The President made clear to the students at his speaking engagement that the United States has two percent of the world’s known reserves, but uses twenty percent of annual production. He also said that someone taking a math class at PGCC could figure out that there is a math problem. There certainly is a math problem. The President is comparing numerators with different denominators.

The two percent figure is also a bit misleading. The United States currently has 1,442 billion barrels of recoverable oil within its dominion. Only 20 billion barrels are deemed to be part of known reserves because of the amount of deposits the government has declared off-limits. The Institute for Energy Research declared in 1944 that oil reserves were at 20 billion barrels. That is the same figure as today, yet the US has produced 160 billion barrels since then. In other words, technological advances are constantly redefining the word recoverable. If we eliminate all of the middle men in our energy production, we can limit speculation and keep prices reasonable until widespread renewable energy becomes feasible.

It is critical to add renewable energy to our portfolio; however, our government cannot continue a punitive mind-set with current methods of production. The right must realize that renewable energy is ultimately beneficial to our Nation. The left must realize that the world’s largest economy can remain strong while the bridge to an affordable green infrastructure is built.

Letters to Editor

  1. D LaMotte says:

    Gosh, where to start? Are we not drilling domestically more than we were during the previous administration?

    Are we not addicted to “cheap” gas? Many in the world are paying $8.00 a gallon …good for them that they are not filling up Tahoes. I was under the impression that the president really cannot dictate gas prices..but how convenient to admonish him in an election year. How can anyone be mad at high gas prices when we have spent the last 25 years ignoring the necessity to wean-off fossil fuels.

  2. John Rolfe says:

    D LaMotte, I agree with what you are saying, but even you have to admit this is bad. I am 23 years old, I remember when gas was $ 1.50 a gallon. To now be almost $ 4.00, and jump up almost 20 cents a gallon in 2 weeks, not very good. And now O Malley wants to add more taxes to it. I agree we need to get away from fossil fuels, but the gas companies make that really hard to do. If you disagree with that last statement, please correct me. Big Oil companies lobby the government and give campaign contributions, to help keep taxes high on oil products and on alternative fuels.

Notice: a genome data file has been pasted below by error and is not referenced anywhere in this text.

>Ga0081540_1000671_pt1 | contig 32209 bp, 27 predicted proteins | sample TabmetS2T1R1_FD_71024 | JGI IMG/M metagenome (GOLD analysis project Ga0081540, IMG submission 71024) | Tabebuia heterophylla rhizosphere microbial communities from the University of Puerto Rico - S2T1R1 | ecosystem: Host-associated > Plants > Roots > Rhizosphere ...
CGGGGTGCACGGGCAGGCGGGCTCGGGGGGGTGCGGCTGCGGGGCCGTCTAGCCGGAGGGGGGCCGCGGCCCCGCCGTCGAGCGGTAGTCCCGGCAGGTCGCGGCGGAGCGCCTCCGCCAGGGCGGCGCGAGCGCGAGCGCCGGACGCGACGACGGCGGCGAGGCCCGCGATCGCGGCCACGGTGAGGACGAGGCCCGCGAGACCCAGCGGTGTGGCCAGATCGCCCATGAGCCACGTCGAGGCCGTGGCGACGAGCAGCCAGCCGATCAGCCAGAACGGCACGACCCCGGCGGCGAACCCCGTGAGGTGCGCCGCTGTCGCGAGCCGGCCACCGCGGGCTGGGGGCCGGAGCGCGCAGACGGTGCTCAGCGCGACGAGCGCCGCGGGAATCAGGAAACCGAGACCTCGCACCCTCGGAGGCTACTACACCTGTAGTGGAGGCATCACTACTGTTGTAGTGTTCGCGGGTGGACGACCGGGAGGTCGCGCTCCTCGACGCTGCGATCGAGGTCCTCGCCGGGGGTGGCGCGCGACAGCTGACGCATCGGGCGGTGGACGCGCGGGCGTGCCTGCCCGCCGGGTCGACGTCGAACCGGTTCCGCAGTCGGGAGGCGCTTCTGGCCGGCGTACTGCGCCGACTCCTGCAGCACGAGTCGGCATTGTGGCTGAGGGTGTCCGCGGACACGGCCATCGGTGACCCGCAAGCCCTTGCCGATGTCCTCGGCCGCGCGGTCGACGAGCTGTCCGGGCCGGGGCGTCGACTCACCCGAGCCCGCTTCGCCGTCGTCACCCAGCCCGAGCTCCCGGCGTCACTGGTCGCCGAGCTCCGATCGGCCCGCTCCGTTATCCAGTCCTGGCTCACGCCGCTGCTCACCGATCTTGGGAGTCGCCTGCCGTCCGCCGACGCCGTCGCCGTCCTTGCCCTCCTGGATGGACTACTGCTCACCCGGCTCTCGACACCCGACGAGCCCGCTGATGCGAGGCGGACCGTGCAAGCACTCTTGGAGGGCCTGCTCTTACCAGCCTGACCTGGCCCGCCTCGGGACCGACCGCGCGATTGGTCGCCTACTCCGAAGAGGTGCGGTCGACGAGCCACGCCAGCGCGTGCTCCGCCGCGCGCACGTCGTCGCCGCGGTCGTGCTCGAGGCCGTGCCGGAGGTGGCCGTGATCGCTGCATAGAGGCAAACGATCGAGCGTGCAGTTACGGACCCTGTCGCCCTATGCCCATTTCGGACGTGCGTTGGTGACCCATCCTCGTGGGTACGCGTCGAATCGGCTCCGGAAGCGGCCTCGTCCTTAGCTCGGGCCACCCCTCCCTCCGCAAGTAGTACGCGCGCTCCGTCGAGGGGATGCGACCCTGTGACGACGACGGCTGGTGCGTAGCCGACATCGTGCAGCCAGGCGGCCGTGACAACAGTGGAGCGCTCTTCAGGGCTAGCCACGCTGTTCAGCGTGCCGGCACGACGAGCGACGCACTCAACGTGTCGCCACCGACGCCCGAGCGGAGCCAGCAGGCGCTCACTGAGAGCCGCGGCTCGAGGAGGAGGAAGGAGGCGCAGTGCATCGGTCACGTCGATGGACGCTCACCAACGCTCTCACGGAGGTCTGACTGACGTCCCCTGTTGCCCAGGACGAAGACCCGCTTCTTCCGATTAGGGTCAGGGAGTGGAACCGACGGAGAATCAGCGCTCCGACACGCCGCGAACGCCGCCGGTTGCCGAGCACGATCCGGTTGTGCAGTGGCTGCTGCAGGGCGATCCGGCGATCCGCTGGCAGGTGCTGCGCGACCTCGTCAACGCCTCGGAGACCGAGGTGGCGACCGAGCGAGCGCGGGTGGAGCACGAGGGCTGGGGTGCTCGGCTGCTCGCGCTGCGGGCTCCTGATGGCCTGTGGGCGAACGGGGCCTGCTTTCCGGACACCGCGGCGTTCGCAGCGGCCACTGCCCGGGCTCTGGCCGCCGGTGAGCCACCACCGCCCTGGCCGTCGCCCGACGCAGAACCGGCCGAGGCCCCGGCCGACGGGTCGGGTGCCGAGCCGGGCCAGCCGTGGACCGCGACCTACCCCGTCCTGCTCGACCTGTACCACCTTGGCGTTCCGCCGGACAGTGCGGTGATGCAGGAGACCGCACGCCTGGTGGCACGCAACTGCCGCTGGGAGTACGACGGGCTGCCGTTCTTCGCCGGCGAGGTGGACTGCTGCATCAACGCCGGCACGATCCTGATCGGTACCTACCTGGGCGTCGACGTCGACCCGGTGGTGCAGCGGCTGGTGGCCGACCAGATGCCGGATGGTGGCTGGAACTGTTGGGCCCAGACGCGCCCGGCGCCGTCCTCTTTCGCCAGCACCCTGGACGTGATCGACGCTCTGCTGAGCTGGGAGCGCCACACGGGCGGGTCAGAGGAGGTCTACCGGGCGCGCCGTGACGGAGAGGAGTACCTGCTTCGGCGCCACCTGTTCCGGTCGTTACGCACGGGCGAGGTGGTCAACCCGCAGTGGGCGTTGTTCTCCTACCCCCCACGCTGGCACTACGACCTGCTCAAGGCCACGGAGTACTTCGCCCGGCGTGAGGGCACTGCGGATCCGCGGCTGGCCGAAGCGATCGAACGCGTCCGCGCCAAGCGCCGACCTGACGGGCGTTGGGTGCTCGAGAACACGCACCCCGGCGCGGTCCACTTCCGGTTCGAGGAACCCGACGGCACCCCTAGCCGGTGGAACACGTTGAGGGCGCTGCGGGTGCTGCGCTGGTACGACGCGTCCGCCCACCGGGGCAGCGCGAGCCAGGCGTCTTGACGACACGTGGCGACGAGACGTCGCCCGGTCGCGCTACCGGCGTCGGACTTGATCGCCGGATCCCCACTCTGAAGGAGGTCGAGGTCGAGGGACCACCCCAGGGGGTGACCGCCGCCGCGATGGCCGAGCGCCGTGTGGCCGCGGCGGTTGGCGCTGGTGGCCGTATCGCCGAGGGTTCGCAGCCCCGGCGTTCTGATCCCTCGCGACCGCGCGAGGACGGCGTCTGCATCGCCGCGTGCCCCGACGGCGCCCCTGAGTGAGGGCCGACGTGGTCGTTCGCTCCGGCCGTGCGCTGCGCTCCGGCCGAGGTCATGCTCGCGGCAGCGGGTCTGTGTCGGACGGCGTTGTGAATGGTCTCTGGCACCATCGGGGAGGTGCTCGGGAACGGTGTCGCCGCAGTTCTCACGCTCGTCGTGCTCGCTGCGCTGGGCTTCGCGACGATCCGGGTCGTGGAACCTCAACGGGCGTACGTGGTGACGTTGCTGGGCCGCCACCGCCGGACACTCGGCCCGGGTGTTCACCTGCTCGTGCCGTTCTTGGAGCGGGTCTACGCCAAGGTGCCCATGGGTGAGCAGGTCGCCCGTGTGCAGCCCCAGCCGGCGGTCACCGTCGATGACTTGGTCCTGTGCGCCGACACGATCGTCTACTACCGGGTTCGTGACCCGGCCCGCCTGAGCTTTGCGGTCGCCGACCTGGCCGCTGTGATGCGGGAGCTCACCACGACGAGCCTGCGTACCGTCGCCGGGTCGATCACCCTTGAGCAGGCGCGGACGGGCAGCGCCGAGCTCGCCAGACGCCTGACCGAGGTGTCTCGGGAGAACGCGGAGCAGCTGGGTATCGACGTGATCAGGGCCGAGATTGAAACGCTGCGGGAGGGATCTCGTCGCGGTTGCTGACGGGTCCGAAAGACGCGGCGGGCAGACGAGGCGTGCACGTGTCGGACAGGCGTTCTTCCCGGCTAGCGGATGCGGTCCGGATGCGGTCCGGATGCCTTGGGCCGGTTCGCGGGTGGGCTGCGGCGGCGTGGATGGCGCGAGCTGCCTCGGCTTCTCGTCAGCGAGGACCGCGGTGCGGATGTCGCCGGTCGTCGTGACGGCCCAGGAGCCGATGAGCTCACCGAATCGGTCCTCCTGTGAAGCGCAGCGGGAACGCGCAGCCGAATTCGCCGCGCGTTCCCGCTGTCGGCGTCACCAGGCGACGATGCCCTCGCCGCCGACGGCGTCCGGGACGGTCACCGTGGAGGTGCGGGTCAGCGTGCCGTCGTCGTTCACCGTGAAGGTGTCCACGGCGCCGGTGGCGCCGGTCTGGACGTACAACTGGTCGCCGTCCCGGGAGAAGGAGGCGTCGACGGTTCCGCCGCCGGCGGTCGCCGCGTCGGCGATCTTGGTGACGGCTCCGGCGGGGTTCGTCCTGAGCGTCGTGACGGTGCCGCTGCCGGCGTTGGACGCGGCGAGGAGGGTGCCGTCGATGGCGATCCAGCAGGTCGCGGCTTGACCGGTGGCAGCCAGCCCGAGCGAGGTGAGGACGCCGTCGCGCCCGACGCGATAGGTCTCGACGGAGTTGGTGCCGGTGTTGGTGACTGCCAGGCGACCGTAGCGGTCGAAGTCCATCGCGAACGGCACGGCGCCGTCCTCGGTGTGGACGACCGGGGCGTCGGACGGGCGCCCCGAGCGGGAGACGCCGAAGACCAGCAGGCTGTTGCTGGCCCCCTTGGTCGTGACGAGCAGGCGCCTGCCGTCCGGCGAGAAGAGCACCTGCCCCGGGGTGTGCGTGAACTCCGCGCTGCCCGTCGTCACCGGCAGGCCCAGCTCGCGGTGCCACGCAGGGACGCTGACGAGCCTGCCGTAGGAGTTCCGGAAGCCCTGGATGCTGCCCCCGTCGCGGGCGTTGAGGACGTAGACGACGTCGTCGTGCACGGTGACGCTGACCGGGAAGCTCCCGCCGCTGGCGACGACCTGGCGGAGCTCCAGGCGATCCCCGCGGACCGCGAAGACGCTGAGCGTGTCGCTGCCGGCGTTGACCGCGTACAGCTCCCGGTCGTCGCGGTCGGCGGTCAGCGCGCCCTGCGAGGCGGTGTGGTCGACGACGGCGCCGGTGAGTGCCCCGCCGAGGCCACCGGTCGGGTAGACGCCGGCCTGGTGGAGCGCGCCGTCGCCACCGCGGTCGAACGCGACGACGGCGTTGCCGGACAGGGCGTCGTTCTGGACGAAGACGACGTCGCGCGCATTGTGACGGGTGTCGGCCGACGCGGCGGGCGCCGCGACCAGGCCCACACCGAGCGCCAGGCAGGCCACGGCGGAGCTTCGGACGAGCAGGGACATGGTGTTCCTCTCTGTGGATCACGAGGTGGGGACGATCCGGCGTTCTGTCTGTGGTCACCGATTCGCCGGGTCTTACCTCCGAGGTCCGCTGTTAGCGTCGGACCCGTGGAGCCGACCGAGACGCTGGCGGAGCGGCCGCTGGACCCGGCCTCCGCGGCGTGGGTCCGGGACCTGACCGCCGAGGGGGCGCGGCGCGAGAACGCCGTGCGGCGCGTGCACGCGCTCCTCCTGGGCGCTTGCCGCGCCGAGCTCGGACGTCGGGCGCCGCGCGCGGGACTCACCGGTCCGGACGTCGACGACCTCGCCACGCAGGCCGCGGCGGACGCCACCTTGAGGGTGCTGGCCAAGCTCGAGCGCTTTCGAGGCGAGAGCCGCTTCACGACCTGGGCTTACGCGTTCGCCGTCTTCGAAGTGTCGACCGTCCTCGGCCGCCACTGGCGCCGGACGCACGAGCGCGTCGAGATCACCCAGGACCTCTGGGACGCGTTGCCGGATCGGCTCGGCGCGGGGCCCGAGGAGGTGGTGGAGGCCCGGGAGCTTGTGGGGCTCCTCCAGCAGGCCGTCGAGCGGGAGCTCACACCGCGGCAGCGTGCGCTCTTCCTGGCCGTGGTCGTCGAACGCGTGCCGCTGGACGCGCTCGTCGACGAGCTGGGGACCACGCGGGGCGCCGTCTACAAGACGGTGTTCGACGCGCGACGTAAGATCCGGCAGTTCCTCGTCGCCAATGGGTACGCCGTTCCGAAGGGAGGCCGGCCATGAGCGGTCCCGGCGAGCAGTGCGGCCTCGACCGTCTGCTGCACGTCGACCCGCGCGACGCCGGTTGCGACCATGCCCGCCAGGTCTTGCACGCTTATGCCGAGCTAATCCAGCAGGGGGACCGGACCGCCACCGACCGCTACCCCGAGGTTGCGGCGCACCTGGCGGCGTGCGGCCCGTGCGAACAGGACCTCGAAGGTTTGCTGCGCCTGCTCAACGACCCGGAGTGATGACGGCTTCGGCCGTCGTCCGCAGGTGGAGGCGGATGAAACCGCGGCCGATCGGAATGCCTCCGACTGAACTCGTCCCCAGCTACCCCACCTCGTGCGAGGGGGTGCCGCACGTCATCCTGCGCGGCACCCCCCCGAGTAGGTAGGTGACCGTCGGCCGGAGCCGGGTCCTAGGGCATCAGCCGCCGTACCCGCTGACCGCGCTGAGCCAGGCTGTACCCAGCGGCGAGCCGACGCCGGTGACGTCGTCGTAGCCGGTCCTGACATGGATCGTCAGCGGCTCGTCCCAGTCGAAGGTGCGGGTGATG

3. Michael Troup says:

    @DLa – What you say is true on its face; however, the drilling permits were not his authorization. Like many things, this is a problem years in the making. In 1998, Bill Clinton denied Arctic drilling on the basis that it would take ten years before we saw any benefit from it. Taking President Obama at face value, Bush 43 when crafting an energy policy, consulted oil and gas firms at a ratio of 40:1 over other energy sources. Maybe we agree that our leaders have had chances to get in front of this thing?

    BTW, I think I was also quite fair to President Obama. The election year has nothing to do with it. I’m not a member of any central committee.

  4. DLaMotte says:

    I agree John. I don’ t mean to suggest that $4.00 gallon gas is not exorbitant for everyone. I become
    so frustrated at our political “traffic jams” every time we attempt to change course…I mean, tax credits for
    Oil companies?! Additionally, living in a global world has us competing for the same fossil fuels as China,
    India, on and on. It really is about time our nation commit to alternative fuels so we are not tempted
    to drill in vital animal habitat, like the Artic. I have no idea,though, how we reign in the power of
    the oil companies. Taking away tax credits as a start? I don’t know….

  5. To riff on DLaMotte’s response…gas does cost $8 a gallon in many other countries, but these countries also aren’t financially supporting a foreign policy and petroleum industrial infrastructure in the Middle East. I’m in agreement that we should look for alternatives to fossils fuels mostly because of our nation’s dependence on Middle Eastern oil. My question is how much our foreign policy investment in the Middle East and support of oil industry interests (which serves to keep our gasoline prices low) reduces the incentives for American industry to develop those alternatives.